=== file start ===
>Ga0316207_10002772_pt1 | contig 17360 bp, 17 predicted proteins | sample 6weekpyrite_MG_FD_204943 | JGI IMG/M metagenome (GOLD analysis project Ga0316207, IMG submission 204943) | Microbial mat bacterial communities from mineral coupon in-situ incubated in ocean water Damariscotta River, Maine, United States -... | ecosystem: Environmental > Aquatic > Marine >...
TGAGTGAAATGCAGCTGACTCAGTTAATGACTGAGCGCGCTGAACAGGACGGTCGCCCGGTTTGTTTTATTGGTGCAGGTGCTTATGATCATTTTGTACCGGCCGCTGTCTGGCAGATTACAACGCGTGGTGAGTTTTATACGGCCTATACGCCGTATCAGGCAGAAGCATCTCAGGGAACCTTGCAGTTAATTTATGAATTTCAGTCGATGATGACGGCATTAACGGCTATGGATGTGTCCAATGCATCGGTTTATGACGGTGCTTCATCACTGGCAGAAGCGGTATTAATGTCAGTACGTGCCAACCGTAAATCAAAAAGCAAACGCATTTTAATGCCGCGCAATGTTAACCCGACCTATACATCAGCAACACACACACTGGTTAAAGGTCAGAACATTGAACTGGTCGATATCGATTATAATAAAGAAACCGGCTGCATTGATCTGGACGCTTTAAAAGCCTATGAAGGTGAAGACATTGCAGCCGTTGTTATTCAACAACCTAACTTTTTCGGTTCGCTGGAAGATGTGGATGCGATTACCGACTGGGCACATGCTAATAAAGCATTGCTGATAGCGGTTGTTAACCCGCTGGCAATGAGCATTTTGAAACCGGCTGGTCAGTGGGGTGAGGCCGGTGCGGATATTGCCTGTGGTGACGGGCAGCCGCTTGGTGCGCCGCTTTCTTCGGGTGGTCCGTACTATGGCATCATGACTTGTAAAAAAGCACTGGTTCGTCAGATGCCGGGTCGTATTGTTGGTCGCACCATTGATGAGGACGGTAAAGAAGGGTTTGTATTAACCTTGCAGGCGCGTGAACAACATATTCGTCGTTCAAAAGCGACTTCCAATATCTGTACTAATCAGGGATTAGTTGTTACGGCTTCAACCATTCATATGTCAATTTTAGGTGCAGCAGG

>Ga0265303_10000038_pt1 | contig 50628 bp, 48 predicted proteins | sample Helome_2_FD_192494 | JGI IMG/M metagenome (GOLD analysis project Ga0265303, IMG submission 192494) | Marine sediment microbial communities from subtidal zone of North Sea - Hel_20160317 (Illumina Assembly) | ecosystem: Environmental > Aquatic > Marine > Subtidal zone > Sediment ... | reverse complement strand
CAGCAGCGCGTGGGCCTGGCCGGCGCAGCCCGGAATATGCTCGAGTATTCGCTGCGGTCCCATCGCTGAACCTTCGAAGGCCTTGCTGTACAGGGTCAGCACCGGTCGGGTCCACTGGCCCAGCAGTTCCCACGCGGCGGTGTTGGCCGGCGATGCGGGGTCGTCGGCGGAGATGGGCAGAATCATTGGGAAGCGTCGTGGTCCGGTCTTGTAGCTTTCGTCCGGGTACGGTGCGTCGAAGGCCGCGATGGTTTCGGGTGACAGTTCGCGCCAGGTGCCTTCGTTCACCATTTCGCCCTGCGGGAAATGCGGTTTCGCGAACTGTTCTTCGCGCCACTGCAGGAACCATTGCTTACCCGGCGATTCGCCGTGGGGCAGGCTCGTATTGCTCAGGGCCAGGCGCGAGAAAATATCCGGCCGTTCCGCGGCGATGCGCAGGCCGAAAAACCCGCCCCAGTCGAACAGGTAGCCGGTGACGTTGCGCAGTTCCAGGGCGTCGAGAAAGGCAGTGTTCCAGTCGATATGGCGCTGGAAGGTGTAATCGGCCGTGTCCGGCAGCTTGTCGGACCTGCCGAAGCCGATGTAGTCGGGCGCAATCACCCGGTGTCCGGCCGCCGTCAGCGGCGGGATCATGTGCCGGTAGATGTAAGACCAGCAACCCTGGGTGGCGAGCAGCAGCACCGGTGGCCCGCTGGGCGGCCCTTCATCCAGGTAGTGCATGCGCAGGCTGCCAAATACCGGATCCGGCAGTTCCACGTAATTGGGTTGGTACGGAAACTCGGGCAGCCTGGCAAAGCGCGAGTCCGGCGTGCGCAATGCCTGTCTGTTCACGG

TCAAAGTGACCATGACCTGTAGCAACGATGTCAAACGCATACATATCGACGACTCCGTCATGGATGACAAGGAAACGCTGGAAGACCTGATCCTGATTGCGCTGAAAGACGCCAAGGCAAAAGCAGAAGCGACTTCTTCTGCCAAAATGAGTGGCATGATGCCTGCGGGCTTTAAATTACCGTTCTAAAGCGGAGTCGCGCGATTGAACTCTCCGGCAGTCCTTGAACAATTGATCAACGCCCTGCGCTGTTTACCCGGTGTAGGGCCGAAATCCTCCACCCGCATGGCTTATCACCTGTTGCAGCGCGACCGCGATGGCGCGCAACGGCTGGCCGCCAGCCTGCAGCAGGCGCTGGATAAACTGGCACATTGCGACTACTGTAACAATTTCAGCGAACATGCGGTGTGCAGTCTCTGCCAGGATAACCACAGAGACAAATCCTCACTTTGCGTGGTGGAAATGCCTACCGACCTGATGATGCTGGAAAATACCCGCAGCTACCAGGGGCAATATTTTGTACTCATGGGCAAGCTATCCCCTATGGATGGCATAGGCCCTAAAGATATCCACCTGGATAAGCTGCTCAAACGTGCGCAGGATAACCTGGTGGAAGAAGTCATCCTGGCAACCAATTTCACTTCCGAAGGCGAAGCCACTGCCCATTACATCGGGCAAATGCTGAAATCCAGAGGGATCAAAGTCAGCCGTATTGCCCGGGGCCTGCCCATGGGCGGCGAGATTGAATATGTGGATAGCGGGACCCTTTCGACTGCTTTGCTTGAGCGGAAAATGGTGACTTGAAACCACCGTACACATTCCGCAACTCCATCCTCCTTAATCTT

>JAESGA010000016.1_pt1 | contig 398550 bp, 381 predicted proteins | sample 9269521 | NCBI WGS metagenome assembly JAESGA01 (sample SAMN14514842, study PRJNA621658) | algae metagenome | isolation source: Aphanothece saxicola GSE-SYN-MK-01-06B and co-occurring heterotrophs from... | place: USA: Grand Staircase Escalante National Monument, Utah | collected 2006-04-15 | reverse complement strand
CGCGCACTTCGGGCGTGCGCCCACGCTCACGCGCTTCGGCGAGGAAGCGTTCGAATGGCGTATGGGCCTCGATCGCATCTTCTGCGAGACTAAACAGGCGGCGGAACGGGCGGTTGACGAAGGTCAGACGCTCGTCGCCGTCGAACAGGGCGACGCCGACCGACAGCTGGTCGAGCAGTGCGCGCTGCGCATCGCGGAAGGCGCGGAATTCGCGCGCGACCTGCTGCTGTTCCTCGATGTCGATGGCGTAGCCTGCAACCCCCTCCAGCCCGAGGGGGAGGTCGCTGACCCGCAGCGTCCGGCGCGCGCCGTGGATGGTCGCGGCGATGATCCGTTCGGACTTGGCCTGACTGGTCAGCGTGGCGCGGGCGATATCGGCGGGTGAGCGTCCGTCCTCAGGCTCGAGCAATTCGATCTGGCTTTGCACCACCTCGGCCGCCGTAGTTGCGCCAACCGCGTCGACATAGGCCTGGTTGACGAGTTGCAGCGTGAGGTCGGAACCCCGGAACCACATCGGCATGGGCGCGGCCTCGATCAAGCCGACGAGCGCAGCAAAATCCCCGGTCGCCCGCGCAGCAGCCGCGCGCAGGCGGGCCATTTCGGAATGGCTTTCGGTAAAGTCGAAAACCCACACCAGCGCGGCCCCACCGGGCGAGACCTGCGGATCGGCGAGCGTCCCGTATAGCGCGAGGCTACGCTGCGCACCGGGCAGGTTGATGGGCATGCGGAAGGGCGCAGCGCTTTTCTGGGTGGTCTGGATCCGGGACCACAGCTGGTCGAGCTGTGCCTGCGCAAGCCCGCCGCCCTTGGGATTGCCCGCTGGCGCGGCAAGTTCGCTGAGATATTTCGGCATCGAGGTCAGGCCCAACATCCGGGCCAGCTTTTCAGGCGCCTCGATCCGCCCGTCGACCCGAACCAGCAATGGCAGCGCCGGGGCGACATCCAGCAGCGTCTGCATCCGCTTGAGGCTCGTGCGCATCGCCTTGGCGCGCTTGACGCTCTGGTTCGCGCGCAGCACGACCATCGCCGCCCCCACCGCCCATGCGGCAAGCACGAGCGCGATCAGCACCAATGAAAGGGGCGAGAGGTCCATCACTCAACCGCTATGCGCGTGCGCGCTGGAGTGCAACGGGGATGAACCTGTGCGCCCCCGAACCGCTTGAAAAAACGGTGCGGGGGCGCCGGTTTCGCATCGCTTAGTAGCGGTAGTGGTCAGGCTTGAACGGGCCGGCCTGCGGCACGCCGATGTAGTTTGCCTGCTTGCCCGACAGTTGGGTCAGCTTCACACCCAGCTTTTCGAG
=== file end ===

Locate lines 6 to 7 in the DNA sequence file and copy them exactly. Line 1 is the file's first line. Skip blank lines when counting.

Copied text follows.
>JAESGA010000016.1_pt1 | contig 398550 bp, 381 predicted proteins | sample 9269521 | NCBI WGS metagenome assembly JAESGA01 (sample SAMN14514842, study PRJNA621658) | algae metagenome | isolation source: Aphanothece saxicola GSE-SYN-MK-01-06B and co-occurring heterotrophs from... | place: USA: Grand Staircase Escalante National Monument, Utah | collected 2006-04-15 | reverse complement strand
CGCGCACTTCGGGCGTGCGCCCACGCTCACGCGCTTCGGCGAGGAAGCGTTCGAATGGCGTATGGGCCTCGATCGCATCTTCTGCGAGACTAAACAGGCGGCGGAACGGGCGGTTGACGAAGGTCAGACGCTCGTCGCCGTCGAACAGGGCGACGCCGACCGACAGCTGGTCGAGCAGTGCGCGCTGCGCATCGCGGAAGGCGCGGAATTCGCGCGCGACCTGCTGCTGTTCCTCGATGTCGATGGCGTAGCCTGCAACCCCCTCCAGCCCGAGGGGGAGGTCGCTGACCCGCAGCGTCCGGCGCGCGCCGTGGATGGTCGCGGCGATGATCCGTTCGGACTTGGCCTGACTGGTCAGCGTGGCGCGGGCGATATCGGCGGGTGAGCGTCCGTCCTCAGGCTCGAGCAATTCGATCTGGCTTTGCACCACCTCGGCCGCCGTAGTTGCGCCAACCGCGTCGACATAGGCCTGGTTGACGAGTTGCAGCGTGAGGTCGGAACCCCGGAACCACATCGGCATGGGCGCGGCCTCGATCAAGCCGACGAGCGCAGCAAAATCCCCGGTCGCCCGCGCAGCAGCCGCGCGCAGGCGGGCCATTTCGGAATGGCTTTCGGTAAAGTCGAAAACCCACACCAGCGCGGCCCCACCGGGCGAGACCTGCGGATCGGCGAGCGTCCCGTATAGCGCGAGGCTACGCTGCGCACCGGGCAGGTTGATGGGCATGCGGAAGGGCGCAGCGCTTTTCTGGGTGGTCTGGATCCGGGACCACAGCTGGTCGAGCTGTGCCTGCGCAAGCCCGCCGCCCTTGGGATTGCCCGCTGGCGCGGCAAGTTCGCTGAGATATTTCGGCATCGAGGTCAGGCCCAACATCCGGGCCAGCTTTTCAGGCGCCTCGATCCGCCCGTCGACCCGAACCAGCAATGGCAGCGCCGGGGCGACATCCAGCAGCGTCTGCATCCGCTTGAGGCTCGTGCGCATCGCCTTGGCGCGCTTGACGCTCTGGTTCGCGCGCAGCACGACCATCGCCGCCCCCACCGCCCATGCGGCAAGCACGAGCGCGATCAGCACCAATGAAAGGGGCGAGAGGTCCATCACTCAACCGCTATGCGCGTGCGCGCTGGAGTGCAACGGGGATGAACCTGTGCGCCCCCGAACCGCTTGAAAAAACGGTGCGGGGGCGCCGGTTTCGCATCGCTTAGTAGCGGTAGTGGTCAGGCTTGAACGGGCCGGCCTGCGGCACGCCGATGTAGTTTGCCTGCTTGCCCGACAGTTGGGTCAGCTTCACACCCAGCTTTTCGAG